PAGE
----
Metabolism, disease and drug design

Drug discovery and the changing landscape of biology

The ultimate goal of most scientists who work in biological chemistry is to understand and affect human health. As our understanding of biological processes at both the macroscopic and molecular levels increases in complexity, new approaches and concepts rapidly feed into drug discovery programs, producing new tools that further inform our understanding in an iterative way. Drug discovery is an early adopter of biochemical innovation, and this 2016 American Society for Biochemistry and Molecular Biology annual meeting symposium will highlight some of the approaches being taken to engage the most recent advances in biochemistry and molecular biology.

Big data: adding -omics

The front line of contemporary omics is moving beyond transcripts and proteins to the more analytically demanding tasks of quantifying lipids and metabolites. The first session will highlight these advances and their integration with the blueprints (DNA and RNA) and effectors (protein). It also will consider how activity-based probes applied in cell or tissue lysates have accelerated our understanding of the proteome in normal and disease states.

Mechanism matters

The second session will consider how biochemical insights into processes as basic as protein synthesis provide new guide posts for innovative approaches to treating disease. Pathway-driven genetic methods of understanding druggability can take a lot of the guesswork out of target selection. And bringing together a detailed understanding of the enzymology and mechanism of neurodegenerative diseases rapidly is advancing therapeutic approaches using the tools of structure-based design.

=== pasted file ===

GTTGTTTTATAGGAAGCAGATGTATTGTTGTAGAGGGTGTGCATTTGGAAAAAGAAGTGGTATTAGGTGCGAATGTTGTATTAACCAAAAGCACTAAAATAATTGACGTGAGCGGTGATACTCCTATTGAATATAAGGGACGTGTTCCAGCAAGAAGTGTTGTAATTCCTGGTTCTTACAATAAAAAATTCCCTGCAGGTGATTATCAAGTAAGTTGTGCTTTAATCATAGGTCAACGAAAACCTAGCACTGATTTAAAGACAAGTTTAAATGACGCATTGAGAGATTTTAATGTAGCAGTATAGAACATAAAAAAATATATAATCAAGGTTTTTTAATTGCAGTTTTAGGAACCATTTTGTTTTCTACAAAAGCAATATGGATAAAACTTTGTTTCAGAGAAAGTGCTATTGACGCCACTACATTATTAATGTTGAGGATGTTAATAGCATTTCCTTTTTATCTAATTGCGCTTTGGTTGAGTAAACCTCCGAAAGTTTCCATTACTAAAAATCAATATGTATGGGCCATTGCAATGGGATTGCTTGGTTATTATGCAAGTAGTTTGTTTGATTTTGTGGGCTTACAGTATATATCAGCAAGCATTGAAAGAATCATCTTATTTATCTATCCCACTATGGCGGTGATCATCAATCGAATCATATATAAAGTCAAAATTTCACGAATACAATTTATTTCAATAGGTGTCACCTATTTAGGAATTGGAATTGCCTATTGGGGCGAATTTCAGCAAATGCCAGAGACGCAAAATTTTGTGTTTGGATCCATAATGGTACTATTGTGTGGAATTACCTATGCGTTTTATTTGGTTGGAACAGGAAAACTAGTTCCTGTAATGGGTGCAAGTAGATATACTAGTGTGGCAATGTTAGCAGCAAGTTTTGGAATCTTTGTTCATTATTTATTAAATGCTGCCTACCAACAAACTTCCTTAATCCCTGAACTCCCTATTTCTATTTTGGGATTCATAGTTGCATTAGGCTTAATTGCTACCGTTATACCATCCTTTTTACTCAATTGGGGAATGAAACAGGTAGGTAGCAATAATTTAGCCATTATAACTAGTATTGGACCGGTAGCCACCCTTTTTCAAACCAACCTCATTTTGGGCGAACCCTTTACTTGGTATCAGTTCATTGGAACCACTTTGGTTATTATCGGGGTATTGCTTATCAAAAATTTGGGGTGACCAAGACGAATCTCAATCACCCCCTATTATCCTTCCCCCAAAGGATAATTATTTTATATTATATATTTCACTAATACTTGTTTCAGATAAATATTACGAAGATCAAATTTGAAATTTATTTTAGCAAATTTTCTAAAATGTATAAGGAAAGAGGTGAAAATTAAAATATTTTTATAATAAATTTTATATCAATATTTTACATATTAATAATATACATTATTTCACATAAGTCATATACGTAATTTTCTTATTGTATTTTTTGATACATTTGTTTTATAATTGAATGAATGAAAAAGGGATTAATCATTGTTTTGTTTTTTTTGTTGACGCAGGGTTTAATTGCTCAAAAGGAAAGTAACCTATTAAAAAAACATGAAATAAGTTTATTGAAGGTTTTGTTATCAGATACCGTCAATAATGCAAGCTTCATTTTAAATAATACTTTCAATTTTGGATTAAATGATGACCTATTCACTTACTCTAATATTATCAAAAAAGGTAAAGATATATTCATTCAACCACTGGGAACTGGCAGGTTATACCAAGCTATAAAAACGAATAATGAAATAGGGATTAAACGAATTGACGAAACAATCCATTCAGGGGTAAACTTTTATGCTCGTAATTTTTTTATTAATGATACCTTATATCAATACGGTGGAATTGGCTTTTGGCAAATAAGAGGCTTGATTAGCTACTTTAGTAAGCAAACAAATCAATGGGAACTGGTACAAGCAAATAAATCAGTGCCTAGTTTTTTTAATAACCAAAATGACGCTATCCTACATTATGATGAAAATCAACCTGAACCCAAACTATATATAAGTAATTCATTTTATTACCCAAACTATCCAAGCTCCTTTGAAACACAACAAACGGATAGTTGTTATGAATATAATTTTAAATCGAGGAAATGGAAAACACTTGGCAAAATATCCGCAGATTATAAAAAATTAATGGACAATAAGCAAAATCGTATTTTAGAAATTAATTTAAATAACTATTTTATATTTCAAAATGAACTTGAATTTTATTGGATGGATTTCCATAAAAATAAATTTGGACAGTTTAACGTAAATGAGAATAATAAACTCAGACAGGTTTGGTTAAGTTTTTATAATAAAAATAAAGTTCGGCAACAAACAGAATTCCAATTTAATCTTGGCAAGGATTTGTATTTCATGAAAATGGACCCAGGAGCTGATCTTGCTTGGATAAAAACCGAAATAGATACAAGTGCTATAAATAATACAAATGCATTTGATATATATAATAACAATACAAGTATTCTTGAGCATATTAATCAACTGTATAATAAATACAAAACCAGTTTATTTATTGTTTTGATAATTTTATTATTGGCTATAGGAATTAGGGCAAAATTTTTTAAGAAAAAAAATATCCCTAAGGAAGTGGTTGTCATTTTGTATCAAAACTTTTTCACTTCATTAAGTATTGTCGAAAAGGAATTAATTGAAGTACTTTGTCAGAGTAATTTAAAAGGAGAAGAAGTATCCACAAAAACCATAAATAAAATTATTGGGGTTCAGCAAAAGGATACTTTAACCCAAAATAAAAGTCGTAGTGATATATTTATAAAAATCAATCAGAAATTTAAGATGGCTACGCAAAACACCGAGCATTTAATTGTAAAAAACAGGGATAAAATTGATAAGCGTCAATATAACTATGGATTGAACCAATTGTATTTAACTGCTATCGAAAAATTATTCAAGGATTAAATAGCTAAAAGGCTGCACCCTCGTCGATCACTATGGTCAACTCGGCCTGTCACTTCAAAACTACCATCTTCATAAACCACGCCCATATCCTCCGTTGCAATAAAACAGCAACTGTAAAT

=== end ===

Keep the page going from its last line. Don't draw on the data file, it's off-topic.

Natural beauty: harnessing evolution

Natural products are fascinating examples of evolutionary masterpieces, often perfectly fit for their natural niche. The third session will discuss how chemically modifying these works of natural art often is daunting, but new metagenomic approaches to identifying families of naturally occurring analogs have the potential to transform the field. Integrating natural products with structural biology and detailed mechanistic understanding provides new hope for exploiting naturally evolved antibacterials against humankind’s most ancient diseases.

A thousand words

The final session will dig into how modern imaging methodologies accelerate understanding of complex systems, diseased or normal. Imaging mass spectrometry now allows unparalleled understanding of small molecule distribution and spatial localization in tissues. Activity-based imaging promises to transform pathogen detection. Whole-body imaging using positron emission tomography, or PET, and computed tomography, or CT, routinely is used clinically, but new generations of probes built on understanding the biochemistry of disease are potentially transformative.


Clifton Barry

Clifton Barry, National Institutes of Health

John Kozarich

John Kozarich, ActivX Biosciences Inc.